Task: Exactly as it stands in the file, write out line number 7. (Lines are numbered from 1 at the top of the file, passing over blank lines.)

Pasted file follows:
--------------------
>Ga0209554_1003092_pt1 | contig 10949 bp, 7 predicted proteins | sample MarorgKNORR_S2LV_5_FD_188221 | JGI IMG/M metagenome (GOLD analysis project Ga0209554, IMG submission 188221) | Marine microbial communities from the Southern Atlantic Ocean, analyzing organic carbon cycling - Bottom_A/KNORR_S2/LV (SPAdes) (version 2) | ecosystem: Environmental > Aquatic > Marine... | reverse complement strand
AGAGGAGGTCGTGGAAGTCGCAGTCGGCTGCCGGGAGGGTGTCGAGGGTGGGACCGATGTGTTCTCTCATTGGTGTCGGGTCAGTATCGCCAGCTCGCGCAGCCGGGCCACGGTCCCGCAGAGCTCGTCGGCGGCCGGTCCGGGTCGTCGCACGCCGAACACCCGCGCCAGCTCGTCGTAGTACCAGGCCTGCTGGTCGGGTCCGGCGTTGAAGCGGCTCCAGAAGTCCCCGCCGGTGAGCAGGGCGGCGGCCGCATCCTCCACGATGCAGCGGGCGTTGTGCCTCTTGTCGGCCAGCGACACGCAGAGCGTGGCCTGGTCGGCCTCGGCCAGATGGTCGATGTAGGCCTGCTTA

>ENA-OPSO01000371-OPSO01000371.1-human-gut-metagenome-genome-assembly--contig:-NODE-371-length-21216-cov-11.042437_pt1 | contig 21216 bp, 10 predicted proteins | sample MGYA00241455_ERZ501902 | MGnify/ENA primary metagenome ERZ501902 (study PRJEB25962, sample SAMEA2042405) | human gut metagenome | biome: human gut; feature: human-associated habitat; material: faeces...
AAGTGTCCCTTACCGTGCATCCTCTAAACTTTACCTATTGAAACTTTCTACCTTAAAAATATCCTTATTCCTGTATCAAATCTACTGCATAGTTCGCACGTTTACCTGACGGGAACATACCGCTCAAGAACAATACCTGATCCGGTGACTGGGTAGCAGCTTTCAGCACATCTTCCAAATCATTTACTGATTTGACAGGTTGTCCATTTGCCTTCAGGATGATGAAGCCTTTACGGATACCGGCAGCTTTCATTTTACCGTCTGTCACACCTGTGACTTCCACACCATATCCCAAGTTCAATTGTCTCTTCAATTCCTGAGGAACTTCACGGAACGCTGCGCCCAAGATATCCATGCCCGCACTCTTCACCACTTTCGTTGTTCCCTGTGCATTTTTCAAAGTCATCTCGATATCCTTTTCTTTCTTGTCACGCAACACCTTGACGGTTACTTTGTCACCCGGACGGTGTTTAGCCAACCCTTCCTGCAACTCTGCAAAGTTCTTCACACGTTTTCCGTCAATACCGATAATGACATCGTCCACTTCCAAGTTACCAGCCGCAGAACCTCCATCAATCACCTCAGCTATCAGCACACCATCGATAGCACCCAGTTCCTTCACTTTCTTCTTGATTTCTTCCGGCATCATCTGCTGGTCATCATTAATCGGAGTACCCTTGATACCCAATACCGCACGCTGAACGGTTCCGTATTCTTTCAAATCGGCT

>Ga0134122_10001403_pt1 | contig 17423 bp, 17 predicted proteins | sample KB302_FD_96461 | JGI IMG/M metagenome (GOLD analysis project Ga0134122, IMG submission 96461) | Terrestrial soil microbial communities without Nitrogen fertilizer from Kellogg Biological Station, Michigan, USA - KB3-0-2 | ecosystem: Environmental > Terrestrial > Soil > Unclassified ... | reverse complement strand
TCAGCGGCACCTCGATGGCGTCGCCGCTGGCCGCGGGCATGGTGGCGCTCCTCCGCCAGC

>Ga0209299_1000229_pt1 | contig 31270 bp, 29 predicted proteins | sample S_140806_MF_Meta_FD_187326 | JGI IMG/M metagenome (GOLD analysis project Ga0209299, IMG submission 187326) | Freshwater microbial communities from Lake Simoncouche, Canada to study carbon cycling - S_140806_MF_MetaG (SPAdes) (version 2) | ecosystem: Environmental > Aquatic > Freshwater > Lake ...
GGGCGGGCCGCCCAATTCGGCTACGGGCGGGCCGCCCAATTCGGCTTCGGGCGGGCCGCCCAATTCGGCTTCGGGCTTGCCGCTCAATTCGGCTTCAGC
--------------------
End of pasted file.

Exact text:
>Ga0209299_1000229_pt1 | contig 31270 bp, 29 predicted proteins | sample S_140806_MF_Meta_FD_187326 | JGI IMG/M metagenome (GOLD analysis project Ga0209299, IMG submission 187326) | Freshwater microbial communities from Lake Simoncouche, Canada to study carbon cycling - S_140806_MF_MetaG (SPAdes) (version 2) | ecosystem: Environmental > Aquatic > Freshwater > Lake ...